TABLE 4
Change in Left Atrial Pressure (ΔLAP, %)
Wk. Wk. Wk.
Day 0 Wk. 1 Wk. 2 Wk. 3 Wk. 4 Wk. 5 Wk. 6 Wk. 8 Wk. 9 10 11 12
C1 +5 +51 +29 +61 +122 +131 +145 +158
C2 +21 +14 +26 +26 +37 +44
C4 +8 +15 +44
S1
V1 −27 −28 −44 −41 −15 −9 −4 −5 −11 −3 0
V2 −41 −41 −39 −38 −34 −26 −28 −29
V3 −15 −13 −11 −16 −20 −19 −17 −16 −13 −9 −13
V4 −2 +10 +10 +7 −1 +5 +8 +13 +16 +18 +17
M.C. +11 ± 4 +27 ± 10 +33 ± 5  +44 ± 14 +80 ± 42 +87 ± 35 +145 +158
M.V. −21 ± 8 −18 ± 11 −21 ± 13 −22 ± 11 −17 ± 7  −12 ± 7  −10 ± 8 −9 ± 9 −3 ± 9 +2 ± 8 +1 ± 9

Table 5 presents the study's results pertaining to pulmonary artery pressure (PAP, mmHg). As can be seen in Table 5, the control animals experienced significant increases in PAP before death, e.g., about 230% of baseline for animal C1, 217% of baseline for animal C2, and 180% of baseline for animal C4. The PAP for the implanted animals also increased over the course of the study, but in most cases by significantly less than that of the control animals, e.g., to about 133% of baseline for animal V1, about 161% of baseline for animal V2, about 156% of baseline for animal V3, and about 169% for animal V4. The inventive device thus may inhibit increases in pulmonary artery pressure in subjects suffering from heart failure, relative to what they may otherwise have experienced during heart failure.

TABLE 5
Pulmonary Artery Pressure (PAP, mmHg)
Wk. Wk. Wk.
Day 0 Wk. 1 Wk. 2 Wk. 3 Wk. 4 Wk. 5 Wk. 6 Wk. 8 Wk. 9 10 11 12
C1 20.8 27.9 28.5 27.9 28.0 41.7 40.2 48.0
C2 22.3 25.8 29.7 26.9 32.0 43.5 48.4
C4 20.1 28.4 31.2 36.1
S1
V1 18.6 21.2 20.7 27.1 30.2 28.4 29.0 29.8 29.2 27.1 26.3 24.8
V2 20.9 21.5 21.4 21.9 25.4 29.7 33.0 33.0 33.6
V3 14.1 22.0 23.3 23.5 23.1 22.6 21.0 21.6 21.8 22.6 22.0 22.0
V4 14.0 24.1 24.2 24.1 26.8 22.0 23.4 24.3 24.2 24.7 25.0 23.6
M.C. 21 ± 1 27 ± 1 30 ± 1 30 ± 3 30 ± 2 43 45 ± 3 40 48
M.V. 17 ± 2 22 ± 1 22 ± 1 24 ± 1 26 ± 1 26 ± 2 27 ± 3 27 ± 3 27 ± 3 25 ± 1 24 ± 1 23 ± 1

Table 6 presents the study's results pertaining to heart rates (HR, beats per minute). During each week of the study, except for week one, it can be seen that the heart rates of the control animals (C1-C4 and S1) were higher than those of the implanted animals. Thus the inventive device may reduce heart rate in subjects suffering from heart failure. Put another way, the inventive device provides may enhance the efficiency of the pulmonary system and therefore reduce the frequency with which the heart must beat to satisfy the body's oxygen demands.

TABLE 6
Heart Rate (HR, beats per minute)
Wk. Wk. Wk.
Day 0 Wk. 1 Wk. 2 Wk. 3 Wk. 4 Wk. 5 Wk. 6 Wk. 8 Wk. 9 10 11 12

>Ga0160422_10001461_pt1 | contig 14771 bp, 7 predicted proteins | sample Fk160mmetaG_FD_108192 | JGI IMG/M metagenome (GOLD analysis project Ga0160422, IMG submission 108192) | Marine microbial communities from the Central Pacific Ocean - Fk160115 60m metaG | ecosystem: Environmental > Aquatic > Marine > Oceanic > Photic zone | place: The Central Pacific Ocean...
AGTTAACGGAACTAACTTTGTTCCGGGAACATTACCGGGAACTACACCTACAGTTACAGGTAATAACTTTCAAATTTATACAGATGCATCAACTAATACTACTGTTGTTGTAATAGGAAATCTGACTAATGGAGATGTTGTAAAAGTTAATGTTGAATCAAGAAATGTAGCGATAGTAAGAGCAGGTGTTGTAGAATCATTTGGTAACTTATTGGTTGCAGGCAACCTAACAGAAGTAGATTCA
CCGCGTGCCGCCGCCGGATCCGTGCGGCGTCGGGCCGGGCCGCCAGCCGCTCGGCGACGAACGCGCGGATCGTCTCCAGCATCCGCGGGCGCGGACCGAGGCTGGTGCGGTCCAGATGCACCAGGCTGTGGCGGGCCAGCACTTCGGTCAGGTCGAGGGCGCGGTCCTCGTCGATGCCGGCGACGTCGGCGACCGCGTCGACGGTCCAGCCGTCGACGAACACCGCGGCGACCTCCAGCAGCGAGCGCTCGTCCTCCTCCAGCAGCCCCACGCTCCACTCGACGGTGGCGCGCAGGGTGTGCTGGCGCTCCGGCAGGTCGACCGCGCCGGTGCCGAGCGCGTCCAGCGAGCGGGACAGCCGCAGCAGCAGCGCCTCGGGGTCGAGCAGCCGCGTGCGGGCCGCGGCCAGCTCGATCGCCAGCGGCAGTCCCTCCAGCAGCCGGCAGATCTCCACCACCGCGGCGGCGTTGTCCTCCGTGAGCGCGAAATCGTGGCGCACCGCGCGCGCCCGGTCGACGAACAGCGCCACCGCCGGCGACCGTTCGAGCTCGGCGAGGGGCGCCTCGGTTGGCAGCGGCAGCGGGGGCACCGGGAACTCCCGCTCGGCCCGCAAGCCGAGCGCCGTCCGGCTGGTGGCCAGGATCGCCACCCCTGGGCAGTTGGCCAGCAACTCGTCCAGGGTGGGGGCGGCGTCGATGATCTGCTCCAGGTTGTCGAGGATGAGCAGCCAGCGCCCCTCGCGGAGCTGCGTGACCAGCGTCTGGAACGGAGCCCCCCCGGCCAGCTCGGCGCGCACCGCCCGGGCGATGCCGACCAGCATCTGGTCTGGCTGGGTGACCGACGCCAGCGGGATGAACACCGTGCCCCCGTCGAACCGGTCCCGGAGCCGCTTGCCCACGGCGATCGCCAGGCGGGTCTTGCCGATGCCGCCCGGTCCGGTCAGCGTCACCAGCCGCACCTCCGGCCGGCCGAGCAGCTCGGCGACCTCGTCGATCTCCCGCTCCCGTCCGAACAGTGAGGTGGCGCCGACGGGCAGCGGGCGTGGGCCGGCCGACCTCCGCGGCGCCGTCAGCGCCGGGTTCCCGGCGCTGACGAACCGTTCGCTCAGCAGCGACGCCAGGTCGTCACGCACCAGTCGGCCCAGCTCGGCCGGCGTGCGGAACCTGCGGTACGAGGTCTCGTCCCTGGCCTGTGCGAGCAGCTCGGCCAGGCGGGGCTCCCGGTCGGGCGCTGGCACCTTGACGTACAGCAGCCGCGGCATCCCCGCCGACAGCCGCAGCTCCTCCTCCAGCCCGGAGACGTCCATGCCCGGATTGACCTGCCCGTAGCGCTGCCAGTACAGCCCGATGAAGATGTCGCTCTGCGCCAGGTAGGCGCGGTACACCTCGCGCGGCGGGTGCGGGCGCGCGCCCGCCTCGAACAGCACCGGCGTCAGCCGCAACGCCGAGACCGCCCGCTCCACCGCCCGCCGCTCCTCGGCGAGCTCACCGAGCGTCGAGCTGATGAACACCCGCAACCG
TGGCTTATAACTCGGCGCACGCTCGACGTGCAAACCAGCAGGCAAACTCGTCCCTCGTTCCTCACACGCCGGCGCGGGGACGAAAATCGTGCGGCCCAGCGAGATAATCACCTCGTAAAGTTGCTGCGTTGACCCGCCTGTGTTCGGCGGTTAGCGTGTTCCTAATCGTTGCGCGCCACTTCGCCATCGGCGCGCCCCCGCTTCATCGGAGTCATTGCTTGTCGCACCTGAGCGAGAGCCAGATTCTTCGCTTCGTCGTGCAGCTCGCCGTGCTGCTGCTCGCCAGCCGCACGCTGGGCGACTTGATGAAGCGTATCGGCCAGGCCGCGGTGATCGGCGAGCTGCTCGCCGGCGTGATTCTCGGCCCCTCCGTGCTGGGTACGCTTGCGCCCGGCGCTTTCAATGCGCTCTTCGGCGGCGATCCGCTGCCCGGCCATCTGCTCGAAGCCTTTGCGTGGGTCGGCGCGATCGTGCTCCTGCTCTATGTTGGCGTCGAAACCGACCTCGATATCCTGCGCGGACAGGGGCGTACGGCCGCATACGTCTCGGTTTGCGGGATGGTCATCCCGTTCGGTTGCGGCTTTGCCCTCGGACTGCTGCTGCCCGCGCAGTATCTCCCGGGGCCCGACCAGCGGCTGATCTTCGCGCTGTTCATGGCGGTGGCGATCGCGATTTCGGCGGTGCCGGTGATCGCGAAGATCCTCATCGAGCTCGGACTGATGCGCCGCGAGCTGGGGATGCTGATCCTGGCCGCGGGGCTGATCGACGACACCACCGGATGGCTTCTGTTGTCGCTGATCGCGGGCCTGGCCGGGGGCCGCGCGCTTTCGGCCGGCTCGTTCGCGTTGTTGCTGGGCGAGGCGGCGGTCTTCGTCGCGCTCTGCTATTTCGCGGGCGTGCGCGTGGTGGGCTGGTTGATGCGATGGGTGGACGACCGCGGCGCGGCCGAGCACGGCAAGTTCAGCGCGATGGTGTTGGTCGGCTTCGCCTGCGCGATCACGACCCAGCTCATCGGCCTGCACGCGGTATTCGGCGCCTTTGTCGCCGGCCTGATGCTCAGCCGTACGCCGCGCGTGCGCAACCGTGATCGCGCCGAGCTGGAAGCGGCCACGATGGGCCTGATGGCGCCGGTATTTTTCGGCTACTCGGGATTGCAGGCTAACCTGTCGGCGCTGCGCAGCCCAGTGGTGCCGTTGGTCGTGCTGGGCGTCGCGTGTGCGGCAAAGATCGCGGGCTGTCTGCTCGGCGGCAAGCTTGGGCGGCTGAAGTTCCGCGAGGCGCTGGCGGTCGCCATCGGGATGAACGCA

C1 131 147 127 127 117 123 127 143
C2 146 192 165 138 156 149
C4 135
S1 143 131 124 123 125 125 130 133 131
V1 121 149 151 110 132 137 94 106 91
V2 142 132 120 140 137 144 126 135
V3 151 107 74 82 111 98 95 107 112 105 96
V4 187 159 118 130 139 101 72 112 122 102
M.C. 139 ± 3 157 ± 18 139 ± 13 129 ± 5 136 ± 20 133 ± 8  126 ± 1 136 ± 6 133 131
M.V. 150 ± 4 137 ± 1  116 ± 16 115 ± 3 130 ± 6  120 ± 12  97 ± 11 115 ± 7 108 ± 9 105 99 ± 2

Table 7 presents the study's results relating to oxygen saturation in the vena cava (VC_SO2, %). The control animals and the implanted animals had similar VC_SO2 levels throughout the course of the study, although for both groups the levels were lower than at baseline. It is expected that oxygen saturation in the vena cava is relatively low, because the vessel carries deoxygenated blood from the body to the heart.

TABLE 7
Oxygen Saturation in Vena Cava (VC_SO2, %)
Wk. Wk. Wk.
Day 0 Wk. 1 Wk. 2 Wk. 3 Wk. 4 Wk. 5 Wk. 6 Wk. 8 Wk. 9 10 11 12
C1 90 85 84 85 80 83 80 80 79
C2 80 81 75 77 75 78
C4 82 77 62
S1
V1 94 80 80 81 79 80 68 80 80 80 79 80
V2 98 78 78 70 81 78 73 79 79
V3 75 74 75 74 71 75 74 79 67 74 78
V4 73 73 72 67 76 71 76 79 73 74 75
M.C. 90 82 ± 1 81 ± 2 74 ± 6 79 ± 1 79 ± 4 79 ± 1 80 79
M.V. 96 ± 1 76 ± 2 76 ± 2 75 ± 2 75 ± 3 76 ± 2 72 ± 1 77 ± 2 79 ± 0 73 ± 4 76 ± 2 78 ± 1

Table 8 presents the study's results relating to oxygen saturation in the pulmonary artery (PA_SO2, %). The PA_SO2 values for the implanted animals are somewhat higher than those for the control animals (e.g., between about 5-10% higher), indicating that device 100 was patent and transferring blood from the left atrium to the right atrium. It is expected that oxygen saturation in the pulmonary artery is relatively low, because the vessel carries deoxygenated blood from the heart to the lungs.

TABLE 8
Oxygen Saturation in Pulmonary Artery (PA_SO2, %)
Wk. Wk. Wk.
Day 0 Wk. 1 Wk. 2 Wk. 3 Wk. 4 Wk. 5 Wk. 6 Wk. 8 Wk. 9 10 11 12
C1 84 81 76 78 71 76 75 73
C2 64 77 67 70 69 70
C4 78 76 57
S1
V1 91 81 83 82 81 85 82 83 84 83 80 80
V2 92 81 80 84 87 87 80 82 84
V3 77 79 84 79 76 80 78 85 71 77 81
V4 76 80 84 75 78 76 83 83 78 77 77
M.C. 84 74 ± 5 76 ± 0 67 ± 5 71 ± 0 69 73 ± 2 75 73
M.V. 92 ± 0 79 ± 1 81 ± 1 84 ± 1 81 ± 3 82 ± 3 80 ± 1 81 ± 1 84 ± 0 77 ± 3 78 ± 1 79 ± 1

Table 9 presents the oxygen saturation in the left atrium (LA_SO2, %). The LA_SO2 values for the implanted animals are similar to those for the control animals. Animals with LA_SO2 values of less than 94% are considered to have low cardiac output.

TABLE 9
Oxygen Saturation in Left Atrium (LA_SO2, %)
Wk. Wk. Wk.
Day 0 Wk. 1 Wk. 2 Wk. 3 Wk. 4 Wk. 5 Wk. 6 Wk. 8 Wk. 9 10 11 12
C1 100 96 97 94 93 95 92 96 93
C2 96 97 98 99 96 95
C4 95 95 98
S1
V1 100 93 96 97 94 96 97 97 97 97 96 96
V2 100 97 97 96 92 96 87 95 97
V3 96 93 97 96 93 97 96 96 94 96 96
V4 95 96 96 97 97 97 99 98 97 98 98
M.C. 100 96 ± 0 96 ± 1 97 ± 1 96 ± 2 96 ± 1 94 ± 1 96 93
M.V. 100 ± 0 95 ± 1 96 ± 1 97 ± 0 95 ± 1 96 ± 1 95 ± 3 97 ± 1 97 ± 0 96 ± 1 97 ± 1 97 ± 1